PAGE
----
In April, Uber began requiring a valid ID in the instances when a passenger creates a new account using an untraceable payment method like a prepaid card or gift card. Lyft followed Uber’s lead in June, but only for a handful of cities, including Chicago and Atlanta. Lyft’s Adams said the company added the requirement for Minneapolis in August.
Christopher Herrmann, an assistant professor at John Jay College of Criminal Justice and former crime analyst supervisor with the New York City Police Department, sees these carjackings of Uber and Lyft drivers as crimes of opportunity.
“You can control the situation quite a bit,” Herrmann said, speaking from the perspective of would-be carjackers. “You’re guaranteed a nicer car. You can control the location where you get picked up. You can control what time of day it is. It’s like dial-a-carjack.”
LaDuke first learned about Uber and Lyft drivers being carjacked in Minneapolis from a popular Twitter account called CrimeWatchMpls, created by volunteers who listen to police scanner audio feeds. Through those feeds, CrimeWatchMpls heard and tweeted about more than a dozen police dispatch reports of ride-hail drivers being carjacked in October.
“Robbery of person at gunpoint. Uber driver. Loss: Vehicle, wallet phone, red Camry,” read one Twitter post on Oct. 4.
Another, two weeks later, read, “6:15 a.m., Lyft driver carjacked at gunpoint…. This is officially a crisis for ride share drivers in #Mpls.”
That same day, the people who run CrimeWatchMpls, who declined to comment for this story, wrote a blog post about the rash of carjackings of Uber and Lyft drivers. “In just the last seven days (since Oct. 14), we’ve reported ten such incidents that have been aired on police dispatch. And these are just the ones we heard or know about,” read the blog post.
Two days later, the Minneapolis Police Department issued its citywide alert to ride-hail drivers.
At that point, LaDuke said, neither Uber nor Lyft had warned Minneapolis drivers about the carjackings. On Oct. 28, nearly a week after the police alert, Uber sent drivers there a message titled “Safety tips for handling carjackings.”
“Minneapolis police have reported a rise in robberies, car thefts and carjackings over the past several months,” read the message, which LaDuke shared with The Markup. The alert advises drivers to give up their vehicle and call 911 in the event of such an incident. LaDuke said he has not received any notices about the Minneapolis carjackings from Lyft.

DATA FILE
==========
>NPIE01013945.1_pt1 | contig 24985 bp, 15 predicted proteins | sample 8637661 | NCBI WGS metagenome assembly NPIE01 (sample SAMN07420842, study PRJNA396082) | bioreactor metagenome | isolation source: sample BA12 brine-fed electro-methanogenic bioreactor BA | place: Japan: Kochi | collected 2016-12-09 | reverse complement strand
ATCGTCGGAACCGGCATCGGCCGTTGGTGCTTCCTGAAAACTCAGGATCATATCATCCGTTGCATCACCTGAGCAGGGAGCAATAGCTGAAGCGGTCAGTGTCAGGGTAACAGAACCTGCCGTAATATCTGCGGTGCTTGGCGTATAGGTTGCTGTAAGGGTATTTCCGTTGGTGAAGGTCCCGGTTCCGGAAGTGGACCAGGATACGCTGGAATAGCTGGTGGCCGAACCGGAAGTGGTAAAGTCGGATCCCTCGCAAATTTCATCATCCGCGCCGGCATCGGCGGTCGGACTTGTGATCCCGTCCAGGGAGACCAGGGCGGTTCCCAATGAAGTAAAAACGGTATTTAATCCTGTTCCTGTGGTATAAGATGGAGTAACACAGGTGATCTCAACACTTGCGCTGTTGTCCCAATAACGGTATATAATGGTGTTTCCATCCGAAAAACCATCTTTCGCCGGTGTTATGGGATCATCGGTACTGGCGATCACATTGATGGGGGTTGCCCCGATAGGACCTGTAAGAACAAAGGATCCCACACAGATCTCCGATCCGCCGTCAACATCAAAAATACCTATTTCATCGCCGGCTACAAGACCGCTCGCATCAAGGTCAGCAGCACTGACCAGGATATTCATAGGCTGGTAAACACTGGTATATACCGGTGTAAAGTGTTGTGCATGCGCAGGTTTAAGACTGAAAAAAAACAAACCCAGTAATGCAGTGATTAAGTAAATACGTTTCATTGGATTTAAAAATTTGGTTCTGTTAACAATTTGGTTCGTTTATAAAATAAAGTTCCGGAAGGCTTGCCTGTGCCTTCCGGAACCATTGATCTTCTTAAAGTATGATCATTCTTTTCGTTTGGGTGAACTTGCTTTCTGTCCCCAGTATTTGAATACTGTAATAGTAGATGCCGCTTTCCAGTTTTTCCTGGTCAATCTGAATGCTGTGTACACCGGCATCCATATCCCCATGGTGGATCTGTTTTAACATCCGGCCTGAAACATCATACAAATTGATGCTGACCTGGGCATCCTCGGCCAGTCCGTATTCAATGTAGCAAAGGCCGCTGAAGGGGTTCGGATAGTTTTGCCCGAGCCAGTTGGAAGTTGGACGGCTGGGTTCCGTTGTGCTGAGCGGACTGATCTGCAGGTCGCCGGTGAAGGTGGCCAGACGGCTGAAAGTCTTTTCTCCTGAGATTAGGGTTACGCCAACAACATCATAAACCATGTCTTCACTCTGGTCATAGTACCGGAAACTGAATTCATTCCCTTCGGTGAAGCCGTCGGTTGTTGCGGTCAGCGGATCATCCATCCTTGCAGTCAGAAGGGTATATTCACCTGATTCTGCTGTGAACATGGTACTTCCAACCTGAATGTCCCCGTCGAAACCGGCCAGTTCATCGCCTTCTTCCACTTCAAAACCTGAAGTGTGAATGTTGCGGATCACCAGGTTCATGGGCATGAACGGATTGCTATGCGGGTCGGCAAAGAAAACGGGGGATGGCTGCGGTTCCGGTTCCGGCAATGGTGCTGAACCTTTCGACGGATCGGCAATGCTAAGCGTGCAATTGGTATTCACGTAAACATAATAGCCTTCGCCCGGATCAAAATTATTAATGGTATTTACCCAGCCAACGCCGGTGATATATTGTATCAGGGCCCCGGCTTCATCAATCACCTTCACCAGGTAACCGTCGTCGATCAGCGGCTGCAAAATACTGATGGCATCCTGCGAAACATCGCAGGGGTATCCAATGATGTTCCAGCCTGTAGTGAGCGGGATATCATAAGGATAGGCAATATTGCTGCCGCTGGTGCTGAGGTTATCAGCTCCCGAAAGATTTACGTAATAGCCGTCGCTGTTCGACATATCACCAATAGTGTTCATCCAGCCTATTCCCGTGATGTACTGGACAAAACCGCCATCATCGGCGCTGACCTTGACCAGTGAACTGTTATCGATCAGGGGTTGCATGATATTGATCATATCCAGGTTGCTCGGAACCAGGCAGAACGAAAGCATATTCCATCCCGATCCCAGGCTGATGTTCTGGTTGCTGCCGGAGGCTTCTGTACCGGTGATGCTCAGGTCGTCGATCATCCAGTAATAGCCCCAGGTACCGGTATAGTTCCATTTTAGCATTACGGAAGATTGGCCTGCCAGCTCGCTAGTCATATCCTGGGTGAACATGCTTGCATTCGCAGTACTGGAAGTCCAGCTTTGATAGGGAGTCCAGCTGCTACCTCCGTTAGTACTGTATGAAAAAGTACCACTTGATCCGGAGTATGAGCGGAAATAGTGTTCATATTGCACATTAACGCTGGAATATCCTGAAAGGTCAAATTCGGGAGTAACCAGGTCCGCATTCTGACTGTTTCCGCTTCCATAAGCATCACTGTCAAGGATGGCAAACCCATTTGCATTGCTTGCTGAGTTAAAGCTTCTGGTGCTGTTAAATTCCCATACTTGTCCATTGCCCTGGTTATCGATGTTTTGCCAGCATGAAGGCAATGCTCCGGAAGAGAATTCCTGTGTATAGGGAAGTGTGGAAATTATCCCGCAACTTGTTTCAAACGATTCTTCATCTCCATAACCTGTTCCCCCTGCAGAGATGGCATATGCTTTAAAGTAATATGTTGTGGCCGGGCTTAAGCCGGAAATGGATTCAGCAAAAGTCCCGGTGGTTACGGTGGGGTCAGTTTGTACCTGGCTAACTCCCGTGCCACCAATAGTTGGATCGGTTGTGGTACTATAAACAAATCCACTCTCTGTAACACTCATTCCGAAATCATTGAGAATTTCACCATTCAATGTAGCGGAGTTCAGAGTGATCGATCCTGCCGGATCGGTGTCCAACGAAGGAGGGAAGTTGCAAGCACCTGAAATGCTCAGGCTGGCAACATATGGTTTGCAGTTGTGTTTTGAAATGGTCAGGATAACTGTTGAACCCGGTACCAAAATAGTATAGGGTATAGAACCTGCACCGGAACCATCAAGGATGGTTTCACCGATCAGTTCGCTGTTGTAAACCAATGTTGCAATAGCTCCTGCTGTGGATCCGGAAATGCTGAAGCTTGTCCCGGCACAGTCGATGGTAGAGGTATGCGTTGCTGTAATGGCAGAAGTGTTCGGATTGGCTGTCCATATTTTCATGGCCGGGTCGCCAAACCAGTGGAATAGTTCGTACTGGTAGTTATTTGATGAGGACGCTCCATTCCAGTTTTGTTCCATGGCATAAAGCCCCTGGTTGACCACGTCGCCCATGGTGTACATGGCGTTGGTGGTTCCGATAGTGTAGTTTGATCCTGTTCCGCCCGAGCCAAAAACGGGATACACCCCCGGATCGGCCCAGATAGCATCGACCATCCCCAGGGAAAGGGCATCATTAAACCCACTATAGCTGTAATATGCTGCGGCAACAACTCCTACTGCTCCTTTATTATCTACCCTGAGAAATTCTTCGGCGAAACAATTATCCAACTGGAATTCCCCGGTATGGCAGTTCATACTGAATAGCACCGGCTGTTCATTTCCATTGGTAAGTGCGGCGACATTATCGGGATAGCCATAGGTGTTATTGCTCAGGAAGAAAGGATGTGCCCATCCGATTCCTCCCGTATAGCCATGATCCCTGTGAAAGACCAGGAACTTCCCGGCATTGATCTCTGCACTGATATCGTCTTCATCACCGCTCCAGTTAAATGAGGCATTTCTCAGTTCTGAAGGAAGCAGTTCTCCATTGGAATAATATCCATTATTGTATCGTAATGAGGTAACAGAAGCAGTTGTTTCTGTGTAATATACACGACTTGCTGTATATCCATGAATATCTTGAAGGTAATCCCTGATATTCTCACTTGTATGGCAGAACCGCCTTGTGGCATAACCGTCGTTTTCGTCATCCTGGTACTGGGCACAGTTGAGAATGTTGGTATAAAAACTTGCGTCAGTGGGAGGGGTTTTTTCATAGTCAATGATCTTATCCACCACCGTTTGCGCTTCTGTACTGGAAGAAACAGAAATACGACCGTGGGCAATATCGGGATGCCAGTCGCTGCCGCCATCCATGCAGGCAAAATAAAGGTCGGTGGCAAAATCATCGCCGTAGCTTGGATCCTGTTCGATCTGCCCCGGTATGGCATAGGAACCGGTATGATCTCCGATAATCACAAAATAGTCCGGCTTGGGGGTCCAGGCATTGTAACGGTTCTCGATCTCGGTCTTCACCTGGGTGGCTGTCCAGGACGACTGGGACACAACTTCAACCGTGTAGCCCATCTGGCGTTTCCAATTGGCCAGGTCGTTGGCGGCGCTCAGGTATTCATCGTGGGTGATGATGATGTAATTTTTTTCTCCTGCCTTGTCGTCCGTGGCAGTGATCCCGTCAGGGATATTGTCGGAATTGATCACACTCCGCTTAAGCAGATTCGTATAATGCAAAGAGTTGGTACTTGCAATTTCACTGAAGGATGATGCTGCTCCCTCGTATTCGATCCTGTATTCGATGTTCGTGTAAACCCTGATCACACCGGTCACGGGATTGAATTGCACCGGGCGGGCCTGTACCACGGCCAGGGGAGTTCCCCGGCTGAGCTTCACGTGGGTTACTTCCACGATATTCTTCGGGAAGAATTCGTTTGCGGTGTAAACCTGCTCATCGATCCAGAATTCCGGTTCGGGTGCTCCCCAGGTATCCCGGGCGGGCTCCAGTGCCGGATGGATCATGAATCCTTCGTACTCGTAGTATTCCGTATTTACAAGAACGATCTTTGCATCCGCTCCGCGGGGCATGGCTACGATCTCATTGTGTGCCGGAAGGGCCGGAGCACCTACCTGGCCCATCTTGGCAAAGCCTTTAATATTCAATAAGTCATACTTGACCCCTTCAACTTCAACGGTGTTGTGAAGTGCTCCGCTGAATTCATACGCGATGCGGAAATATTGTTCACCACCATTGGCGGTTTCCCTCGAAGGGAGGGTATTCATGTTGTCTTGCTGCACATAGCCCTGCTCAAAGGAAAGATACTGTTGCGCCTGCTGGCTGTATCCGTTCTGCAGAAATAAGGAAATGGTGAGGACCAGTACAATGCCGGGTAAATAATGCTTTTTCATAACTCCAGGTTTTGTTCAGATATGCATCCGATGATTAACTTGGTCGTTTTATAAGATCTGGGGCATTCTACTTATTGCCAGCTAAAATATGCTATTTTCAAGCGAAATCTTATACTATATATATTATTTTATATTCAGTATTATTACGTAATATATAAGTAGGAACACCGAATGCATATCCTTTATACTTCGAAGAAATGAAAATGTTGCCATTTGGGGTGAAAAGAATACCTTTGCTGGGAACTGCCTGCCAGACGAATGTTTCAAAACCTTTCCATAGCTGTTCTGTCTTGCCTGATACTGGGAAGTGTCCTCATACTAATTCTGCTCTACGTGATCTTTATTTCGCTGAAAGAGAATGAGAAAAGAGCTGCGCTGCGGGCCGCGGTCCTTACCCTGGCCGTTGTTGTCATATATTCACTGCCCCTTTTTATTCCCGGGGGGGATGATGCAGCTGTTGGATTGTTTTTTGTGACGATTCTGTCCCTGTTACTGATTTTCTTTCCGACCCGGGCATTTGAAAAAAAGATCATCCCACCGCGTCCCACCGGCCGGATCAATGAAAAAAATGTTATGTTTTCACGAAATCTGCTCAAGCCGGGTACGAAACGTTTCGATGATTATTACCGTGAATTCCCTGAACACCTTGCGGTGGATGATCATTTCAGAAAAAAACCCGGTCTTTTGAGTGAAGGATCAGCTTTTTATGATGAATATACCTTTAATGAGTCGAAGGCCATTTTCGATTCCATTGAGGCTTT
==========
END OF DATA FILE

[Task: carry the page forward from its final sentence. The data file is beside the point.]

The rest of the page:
“The fact that the Minneapolis police would release this statement specific to Uber and Lyft drivers before Uber and Lyft release information had me concerned,” LaDuke said. “As a driver, we have to periodically take a selfie to show we are who we say we are, we have to have a background check. This is to keep riders safe, which is fine. But what are they doing for the drivers?”
Lyft’s Adams said the company “recently sent drivers in Minneapolis emails and in-app messages highlighting safety features available to drivers and tips about staying safe on the road.” She didn’t respond to questions about whether Lyft had warned Minneapolis drivers of the carjackings specifically.
Unofficial Facebook and Reddit groups where drivers in Minneapolis go to share information are filled with safety concerns.
One driver in a private Facebook group said he has invested in safety gear: “1. Bullet Vest 2. Two phones 3. Dummy wallet 4. Two dash cams,” he wrote. Others say they’ve started carrying weapons, like guns and bear mace, which is prohibited by Uber and Lyft. Another driver on Reddit wrote, “I won’t pickup in North Mpls, where the majority have occurred.”
According to the Minneapolis Police Department, most of the carjackings of Uber and Lyft drivers have happened in North Minneapolis, with some also occurring in Northeast and South Minneapolis.
LaDuke said when he gets pinged for rides in these neighborhoods, he’s hyper-aware of his surroundings and makes sure not to stop in isolated areas or places where he could get boxed in.
“It’s like I’m afraid to pick people up in that area, which is sad for me,” LaDuke said. “I grew up in North Minneapolis.”
Herrmann, the assistant professor at John Jay, said most people think of their cars as a secure place and an extension of their home, so when carjackings happen, it can feel especially violating.
“If someone is pointing a gun at your face and yelling at you to get out of your car, that’s a really traumatic event,” Herrmann said. “The mental scar that that leaves—every time I get in my car I think, ‘Am I going to get dragged out of my car again?’ ”
Herrmann said that after carjackings a lot of people tend to change their habits, like driving less and avoiding certain areas and times of day.
“The problem with gig workers is, that’s the way they make their living,” he said. “They don’t have the option or the luxury to say, ‘I’m not going to work anymore.’ ”
Written by: Dara Kerr
Originally published here